The Chief Counsel's Report has been criticized for preparation by lawyers rather than engineers. However, the National Commission and its staff were both headed by lawyers. No working engineers served on its staff. Its assistant staff director was an economist. Its "senior scientist" had been communications network manager. The commission did not form an advisory team of engineers and scientists. Its access to practical and scientific knowledge and assessment of deepwater drilling was very limited. Out of its 85 named consultants, only one is a petroleum drilling engineer, currently working as an independent. One is a petroleum chemist. One is a former Interior Department oil and gas well regulator. Three are petroleum engineering professors, all from the same university. At least 30 of the named consultants are lawyers, and at least 40 are policy analysts.

Despite an order from President Obama stating it would be "focused on...environmental and safety precautions," the National Commission focused on determining responsibility for the disaster. About half of the commission's Final Report describes background and events of the disaster, detailing who did what and when. [2] Those issues are critical when determining comparative negligence for settling damage claims, but they are peripheral to a technical analysis of how the Macondo well blowout occurred. The Chief Counsel's Report amplifies the emphasis on assigning blame, providing an essentially forensic analysis of events, illustrated by a company that serves trial lawyers by preparing exhibits. It is mainly fortuitous that forensic analysis resulted in public release of new technical information.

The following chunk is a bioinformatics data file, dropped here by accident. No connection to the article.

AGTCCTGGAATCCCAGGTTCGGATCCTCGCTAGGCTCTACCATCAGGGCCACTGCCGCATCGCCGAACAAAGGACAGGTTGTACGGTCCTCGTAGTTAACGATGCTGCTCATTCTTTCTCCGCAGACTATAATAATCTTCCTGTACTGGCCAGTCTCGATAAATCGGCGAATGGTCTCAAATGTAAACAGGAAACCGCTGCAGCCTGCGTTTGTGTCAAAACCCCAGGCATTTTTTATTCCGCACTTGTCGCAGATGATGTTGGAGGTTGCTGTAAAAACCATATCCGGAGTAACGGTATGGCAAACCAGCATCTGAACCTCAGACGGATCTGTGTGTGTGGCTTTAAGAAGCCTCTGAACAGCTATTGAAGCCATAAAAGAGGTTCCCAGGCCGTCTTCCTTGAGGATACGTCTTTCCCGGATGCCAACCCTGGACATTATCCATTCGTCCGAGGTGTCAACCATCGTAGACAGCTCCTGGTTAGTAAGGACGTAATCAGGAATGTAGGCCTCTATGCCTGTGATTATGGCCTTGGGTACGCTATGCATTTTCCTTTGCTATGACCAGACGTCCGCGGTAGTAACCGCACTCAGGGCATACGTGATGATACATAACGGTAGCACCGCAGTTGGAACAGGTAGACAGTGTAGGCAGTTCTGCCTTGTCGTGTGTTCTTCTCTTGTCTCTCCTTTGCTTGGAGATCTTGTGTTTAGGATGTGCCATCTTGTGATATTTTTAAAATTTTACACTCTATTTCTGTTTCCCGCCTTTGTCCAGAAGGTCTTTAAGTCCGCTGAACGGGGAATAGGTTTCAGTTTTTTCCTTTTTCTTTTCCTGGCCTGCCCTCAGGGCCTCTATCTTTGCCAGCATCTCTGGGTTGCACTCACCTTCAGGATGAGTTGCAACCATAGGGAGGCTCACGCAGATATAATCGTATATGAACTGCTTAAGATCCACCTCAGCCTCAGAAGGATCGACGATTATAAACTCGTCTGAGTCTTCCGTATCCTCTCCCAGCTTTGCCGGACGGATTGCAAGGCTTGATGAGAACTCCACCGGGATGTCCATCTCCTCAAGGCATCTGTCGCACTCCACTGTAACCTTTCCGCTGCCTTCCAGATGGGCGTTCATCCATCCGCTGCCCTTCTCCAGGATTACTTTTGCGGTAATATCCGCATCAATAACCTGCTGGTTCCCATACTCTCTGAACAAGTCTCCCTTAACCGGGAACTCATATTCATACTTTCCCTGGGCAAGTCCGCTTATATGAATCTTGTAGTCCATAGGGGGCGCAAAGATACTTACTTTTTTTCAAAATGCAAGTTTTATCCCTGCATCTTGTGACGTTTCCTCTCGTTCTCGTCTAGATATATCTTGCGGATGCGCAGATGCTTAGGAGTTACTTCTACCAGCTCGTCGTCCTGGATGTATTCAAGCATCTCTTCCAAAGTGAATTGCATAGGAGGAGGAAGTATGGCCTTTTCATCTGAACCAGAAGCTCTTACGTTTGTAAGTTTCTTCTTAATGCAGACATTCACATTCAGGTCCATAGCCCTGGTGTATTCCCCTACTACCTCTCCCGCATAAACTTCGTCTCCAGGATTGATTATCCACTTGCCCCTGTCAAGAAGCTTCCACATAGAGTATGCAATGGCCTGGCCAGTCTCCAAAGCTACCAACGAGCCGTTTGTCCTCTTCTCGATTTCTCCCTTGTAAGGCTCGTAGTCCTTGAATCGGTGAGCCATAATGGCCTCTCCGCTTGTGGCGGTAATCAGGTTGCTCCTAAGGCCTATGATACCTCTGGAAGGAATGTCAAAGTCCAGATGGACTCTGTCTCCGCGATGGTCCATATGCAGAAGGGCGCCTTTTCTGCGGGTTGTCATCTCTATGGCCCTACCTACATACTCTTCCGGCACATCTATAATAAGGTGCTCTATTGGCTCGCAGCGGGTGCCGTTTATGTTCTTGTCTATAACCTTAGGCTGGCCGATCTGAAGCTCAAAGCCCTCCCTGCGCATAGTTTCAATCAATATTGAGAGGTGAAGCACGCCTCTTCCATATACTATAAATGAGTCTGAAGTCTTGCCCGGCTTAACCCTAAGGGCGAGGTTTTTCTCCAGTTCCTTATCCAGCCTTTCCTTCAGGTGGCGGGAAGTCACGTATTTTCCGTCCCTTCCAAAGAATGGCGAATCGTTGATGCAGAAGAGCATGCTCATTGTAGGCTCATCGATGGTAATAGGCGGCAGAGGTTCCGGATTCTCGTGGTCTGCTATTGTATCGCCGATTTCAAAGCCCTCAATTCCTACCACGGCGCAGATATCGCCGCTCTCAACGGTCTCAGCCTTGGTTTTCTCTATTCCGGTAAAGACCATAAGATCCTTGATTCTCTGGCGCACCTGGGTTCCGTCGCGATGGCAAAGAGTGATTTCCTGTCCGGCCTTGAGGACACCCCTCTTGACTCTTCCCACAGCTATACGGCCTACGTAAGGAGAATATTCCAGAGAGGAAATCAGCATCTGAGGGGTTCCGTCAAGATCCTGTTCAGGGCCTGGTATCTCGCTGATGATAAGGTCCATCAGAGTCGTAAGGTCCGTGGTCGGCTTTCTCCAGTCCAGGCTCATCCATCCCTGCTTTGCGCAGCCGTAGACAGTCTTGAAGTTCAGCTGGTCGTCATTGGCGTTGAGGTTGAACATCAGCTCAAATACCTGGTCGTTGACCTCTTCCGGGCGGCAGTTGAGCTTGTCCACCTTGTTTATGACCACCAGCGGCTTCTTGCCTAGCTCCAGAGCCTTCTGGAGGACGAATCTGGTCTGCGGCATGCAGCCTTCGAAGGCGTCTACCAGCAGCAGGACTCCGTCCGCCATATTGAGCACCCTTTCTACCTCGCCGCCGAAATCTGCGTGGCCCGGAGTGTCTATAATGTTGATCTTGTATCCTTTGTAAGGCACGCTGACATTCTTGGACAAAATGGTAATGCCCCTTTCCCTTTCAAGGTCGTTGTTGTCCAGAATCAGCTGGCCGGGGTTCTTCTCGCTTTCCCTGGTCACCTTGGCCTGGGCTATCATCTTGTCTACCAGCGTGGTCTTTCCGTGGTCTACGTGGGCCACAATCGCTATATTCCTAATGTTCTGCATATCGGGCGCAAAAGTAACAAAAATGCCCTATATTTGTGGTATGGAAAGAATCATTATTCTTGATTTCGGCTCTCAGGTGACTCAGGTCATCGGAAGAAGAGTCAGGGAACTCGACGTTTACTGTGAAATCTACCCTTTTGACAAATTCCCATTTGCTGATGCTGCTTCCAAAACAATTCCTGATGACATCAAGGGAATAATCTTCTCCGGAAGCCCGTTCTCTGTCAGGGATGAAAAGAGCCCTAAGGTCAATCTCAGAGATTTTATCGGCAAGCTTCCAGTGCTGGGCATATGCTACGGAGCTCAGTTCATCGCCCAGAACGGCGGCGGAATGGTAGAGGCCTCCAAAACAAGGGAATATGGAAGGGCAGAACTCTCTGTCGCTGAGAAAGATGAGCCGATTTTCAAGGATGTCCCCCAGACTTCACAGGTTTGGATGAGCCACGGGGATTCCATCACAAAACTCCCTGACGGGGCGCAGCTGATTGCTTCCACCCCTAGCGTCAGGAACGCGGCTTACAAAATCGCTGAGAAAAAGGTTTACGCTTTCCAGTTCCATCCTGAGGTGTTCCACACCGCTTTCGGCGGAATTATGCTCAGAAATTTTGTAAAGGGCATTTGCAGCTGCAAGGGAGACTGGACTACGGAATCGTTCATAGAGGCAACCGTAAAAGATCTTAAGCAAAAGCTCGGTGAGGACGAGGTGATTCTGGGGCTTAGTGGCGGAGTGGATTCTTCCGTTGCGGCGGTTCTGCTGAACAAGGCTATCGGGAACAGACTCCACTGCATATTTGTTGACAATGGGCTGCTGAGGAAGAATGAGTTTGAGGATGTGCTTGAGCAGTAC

The Chief Counsel's Report lodges more responsibility for the disaster than was previously clear with haphazard cement preparation and testing by Halliburton [pp. 121-123]. It gives no explanation for a discrepancy between laboratory test conditions and downhole conditions. The report shows a plastic test cell for foamed cement, with brass fittings [Fig. 4.4.3], probably rated for no more than 1,000 psi. Downhole pressures were around 13,000 psi, substantially compressing foam bubbles and resulting in cement densities higher than specified and higher than measured by laboratory tests. The report cites several obstructions by Halliburton to investigations: providing irrelevant references to industry standards [p. 120], refusing to provide company documents [pp. 118, 120 and 121], refusing to describe test methods [p. 119], refusing to provide materials for third-party testing [p. 119] and refusing to provide testimony by company personnel [pp. 118, 120, 121 and 122].

The main likely impact of the National Commission's work will be to help defend whatever penalties the federal government levies against BP, Transocean and/or Halliburton for the disaster. Much of the Chief Counsel's Report could populate a trial brief, for use in a lawsuit challenging the penalties. A major opportunity was lost to examine the cause of the blowout while evidence was fresh.

[1] National Commission on the BP Deepwater Horizon Oil Spill and Offshore Drilling, Chief Counsel's Report, February, 2011, available from .

[2] National Commission on the BP Deepwater Horizon Oil Spill and Offshore Drilling, Final Report, January, 2011, available from .